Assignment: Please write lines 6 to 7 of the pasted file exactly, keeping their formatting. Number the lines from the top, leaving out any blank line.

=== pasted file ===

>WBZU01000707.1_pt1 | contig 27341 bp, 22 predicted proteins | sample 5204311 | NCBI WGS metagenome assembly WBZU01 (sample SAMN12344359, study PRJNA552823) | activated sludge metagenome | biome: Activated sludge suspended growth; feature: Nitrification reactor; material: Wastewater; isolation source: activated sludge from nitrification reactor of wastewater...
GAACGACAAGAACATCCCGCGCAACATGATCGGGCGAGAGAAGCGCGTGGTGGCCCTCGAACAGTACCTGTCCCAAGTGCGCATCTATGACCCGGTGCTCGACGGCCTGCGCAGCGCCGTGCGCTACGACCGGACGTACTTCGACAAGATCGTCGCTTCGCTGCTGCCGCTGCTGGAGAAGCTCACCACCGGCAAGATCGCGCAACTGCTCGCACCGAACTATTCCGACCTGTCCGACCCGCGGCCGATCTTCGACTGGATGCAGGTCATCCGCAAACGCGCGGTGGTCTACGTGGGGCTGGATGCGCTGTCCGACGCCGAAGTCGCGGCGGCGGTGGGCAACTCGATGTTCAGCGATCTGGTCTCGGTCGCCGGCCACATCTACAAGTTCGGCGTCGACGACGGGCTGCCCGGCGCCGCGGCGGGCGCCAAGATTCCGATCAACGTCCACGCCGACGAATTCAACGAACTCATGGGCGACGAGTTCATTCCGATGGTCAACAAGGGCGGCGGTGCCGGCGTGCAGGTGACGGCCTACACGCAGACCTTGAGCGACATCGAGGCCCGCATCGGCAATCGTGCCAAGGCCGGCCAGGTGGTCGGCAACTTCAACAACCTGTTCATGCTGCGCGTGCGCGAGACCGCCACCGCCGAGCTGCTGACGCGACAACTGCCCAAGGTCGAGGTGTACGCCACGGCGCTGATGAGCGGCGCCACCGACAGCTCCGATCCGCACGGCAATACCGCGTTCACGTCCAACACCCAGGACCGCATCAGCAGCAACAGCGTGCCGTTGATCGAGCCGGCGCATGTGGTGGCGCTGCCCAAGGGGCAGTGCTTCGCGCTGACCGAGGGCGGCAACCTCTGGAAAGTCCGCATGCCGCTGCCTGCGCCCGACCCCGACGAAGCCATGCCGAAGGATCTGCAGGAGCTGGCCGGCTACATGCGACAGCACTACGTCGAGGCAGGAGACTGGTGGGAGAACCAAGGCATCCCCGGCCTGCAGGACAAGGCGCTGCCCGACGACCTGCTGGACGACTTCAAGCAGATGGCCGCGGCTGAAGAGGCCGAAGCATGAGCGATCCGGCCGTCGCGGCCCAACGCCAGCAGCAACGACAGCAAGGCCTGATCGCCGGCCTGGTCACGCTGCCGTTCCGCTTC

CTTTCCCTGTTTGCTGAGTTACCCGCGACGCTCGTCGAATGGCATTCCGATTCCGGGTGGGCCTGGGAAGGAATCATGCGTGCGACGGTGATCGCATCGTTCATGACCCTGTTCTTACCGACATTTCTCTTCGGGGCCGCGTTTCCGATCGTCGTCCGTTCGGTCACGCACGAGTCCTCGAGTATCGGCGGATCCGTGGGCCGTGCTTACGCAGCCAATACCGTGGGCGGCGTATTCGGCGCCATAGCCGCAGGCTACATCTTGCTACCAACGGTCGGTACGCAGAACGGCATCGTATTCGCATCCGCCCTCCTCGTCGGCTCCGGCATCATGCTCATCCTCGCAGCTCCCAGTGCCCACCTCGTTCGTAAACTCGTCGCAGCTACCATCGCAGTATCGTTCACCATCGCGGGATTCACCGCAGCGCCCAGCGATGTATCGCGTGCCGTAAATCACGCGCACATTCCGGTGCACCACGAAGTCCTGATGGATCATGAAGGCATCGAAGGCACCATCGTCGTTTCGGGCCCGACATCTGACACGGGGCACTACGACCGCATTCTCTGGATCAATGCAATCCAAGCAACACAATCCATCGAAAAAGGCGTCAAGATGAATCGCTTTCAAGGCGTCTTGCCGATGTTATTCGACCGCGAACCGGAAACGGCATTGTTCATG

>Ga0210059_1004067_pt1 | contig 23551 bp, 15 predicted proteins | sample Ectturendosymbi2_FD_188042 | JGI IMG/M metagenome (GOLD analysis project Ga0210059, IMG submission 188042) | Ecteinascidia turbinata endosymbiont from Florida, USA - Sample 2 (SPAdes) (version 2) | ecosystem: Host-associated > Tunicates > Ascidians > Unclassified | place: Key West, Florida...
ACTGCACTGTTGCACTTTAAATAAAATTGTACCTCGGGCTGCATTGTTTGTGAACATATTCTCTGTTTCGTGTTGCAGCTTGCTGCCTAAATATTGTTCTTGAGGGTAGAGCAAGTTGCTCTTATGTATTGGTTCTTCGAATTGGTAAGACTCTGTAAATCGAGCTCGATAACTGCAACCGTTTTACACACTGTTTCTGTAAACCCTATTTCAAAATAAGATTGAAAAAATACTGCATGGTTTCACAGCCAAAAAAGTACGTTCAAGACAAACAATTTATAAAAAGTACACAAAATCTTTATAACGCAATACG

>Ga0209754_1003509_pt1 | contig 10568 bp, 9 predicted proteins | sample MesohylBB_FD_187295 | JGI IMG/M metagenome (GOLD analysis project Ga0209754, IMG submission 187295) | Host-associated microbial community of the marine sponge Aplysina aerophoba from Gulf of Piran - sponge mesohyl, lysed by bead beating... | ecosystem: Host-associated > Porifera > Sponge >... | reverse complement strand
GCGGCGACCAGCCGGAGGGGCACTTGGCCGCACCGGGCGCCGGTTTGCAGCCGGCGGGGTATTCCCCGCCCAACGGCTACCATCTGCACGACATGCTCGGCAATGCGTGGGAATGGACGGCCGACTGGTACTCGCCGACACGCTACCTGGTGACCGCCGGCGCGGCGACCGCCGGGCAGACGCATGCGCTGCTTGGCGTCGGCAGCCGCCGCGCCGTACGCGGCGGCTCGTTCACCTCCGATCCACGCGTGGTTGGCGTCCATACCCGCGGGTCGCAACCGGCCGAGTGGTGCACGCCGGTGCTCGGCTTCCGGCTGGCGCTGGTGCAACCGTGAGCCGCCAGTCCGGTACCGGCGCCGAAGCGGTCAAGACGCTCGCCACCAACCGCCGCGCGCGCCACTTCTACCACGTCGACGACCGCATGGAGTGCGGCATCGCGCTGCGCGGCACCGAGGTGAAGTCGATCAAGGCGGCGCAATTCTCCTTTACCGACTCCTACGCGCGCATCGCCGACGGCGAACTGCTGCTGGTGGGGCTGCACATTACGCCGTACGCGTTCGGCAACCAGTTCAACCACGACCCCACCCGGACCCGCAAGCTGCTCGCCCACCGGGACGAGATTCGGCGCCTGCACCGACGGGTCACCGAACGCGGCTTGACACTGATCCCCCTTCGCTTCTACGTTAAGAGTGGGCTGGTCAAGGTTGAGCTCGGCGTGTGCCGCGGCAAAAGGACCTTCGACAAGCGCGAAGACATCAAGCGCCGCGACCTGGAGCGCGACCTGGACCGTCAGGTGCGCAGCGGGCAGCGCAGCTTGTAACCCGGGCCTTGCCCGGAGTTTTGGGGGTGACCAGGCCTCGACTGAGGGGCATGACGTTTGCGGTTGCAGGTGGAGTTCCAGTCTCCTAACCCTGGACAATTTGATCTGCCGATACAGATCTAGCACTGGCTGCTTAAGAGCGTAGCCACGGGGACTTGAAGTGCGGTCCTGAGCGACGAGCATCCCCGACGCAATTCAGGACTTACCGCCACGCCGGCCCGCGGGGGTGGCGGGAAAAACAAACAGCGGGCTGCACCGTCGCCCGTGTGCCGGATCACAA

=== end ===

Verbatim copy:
>Ga0209754_1003509_pt1 | contig 10568 bp, 9 predicted proteins | sample MesohylBB_FD_187295 | JGI IMG/M metagenome (GOLD analysis project Ga0209754, IMG submission 187295) | Host-associated microbial community of the marine sponge Aplysina aerophoba from Gulf of Piran - sponge mesohyl, lysed by bead beating... | ecosystem: Host-associated > Porifera > Sponge >... | reverse complement strand
GCGGCGACCAGCCGGAGGGGCACTTGGCCGCACCGGGCGCCGGTTTGCAGCCGGCGGGGTATTCCCCGCCCAACGGCTACCATCTGCACGACATGCTCGGCAATGCGTGGGAATGGACGGCCGACTGGTACTCGCCGACACGCTACCTGGTGACCGCCGGCGCGGCGACCGCCGGGCAGACGCATGCGCTGCTTGGCGTCGGCAGCCGCCGCGCCGTACGCGGCGGCTCGTTCACCTCCGATCCACGCGTGGTTGGCGTCCATACCCGCGGGTCGCAACCGGCCGAGTGGTGCACGCCGGTGCTCGGCTTCCGGCTGGCGCTGGTGCAACCGTGAGCCGCCAGTCCGGTACCGGCGCCGAAGCGGTCAAGACGCTCGCCACCAACCGCCGCGCGCGCCACTTCTACCACGTCGACGACCGCATGGAGTGCGGCATCGCGCTGCGCGGCACCGAGGTGAAGTCGATCAAGGCGGCGCAATTCTCCTTTACCGACTCCTACGCGCGCATCGCCGACGGCGAACTGCTGCTGGTGGGGCTGCACATTACGCCGTACGCGTTCGGCAACCAGTTCAACCACGACCCCACCCGGACCCGCAAGCTGCTCGCCCACCGGGACGAGATTCGGCGCCTGCACCGACGGGTCACCGAACGCGGCTTGACACTGATCCCCCTTCGCTTCTACGTTAAGAGTGGGCTGGTCAAGGTTGAGCTCGGCGTGTGCCGCGGCAAAAGGACCTTCGACAAGCGCGAAGACATCAAGCGCCGCGACCTGGAGCGCGACCTGGACCGTCAGGTGCGCAGCGGGCAGCGCAGCTTGTAACCCGGGCCTTGCCCGGAGTTTTGGGGGTGACCAGGCCTCGACTGAGGGGCATGACGTTTGCGGTTGCAGGTGGAGTTCCAGTCTCCTAACCCTGGACAATTTGATCTGCCGATACAGATCTAGCACTGGCTGCTTAAGAGCGTAGCCACGGGGACTTGAAGTGCGGTCCTGAGCGACGAGCATCCCCGACGCAATTCAGGACTTACCGCCACGCCGGCCCGCGGGGGTGGCGGGAAAAACAAACAGCGGGCTGCACCGTCGCCCGTGTGCCGGATCACAA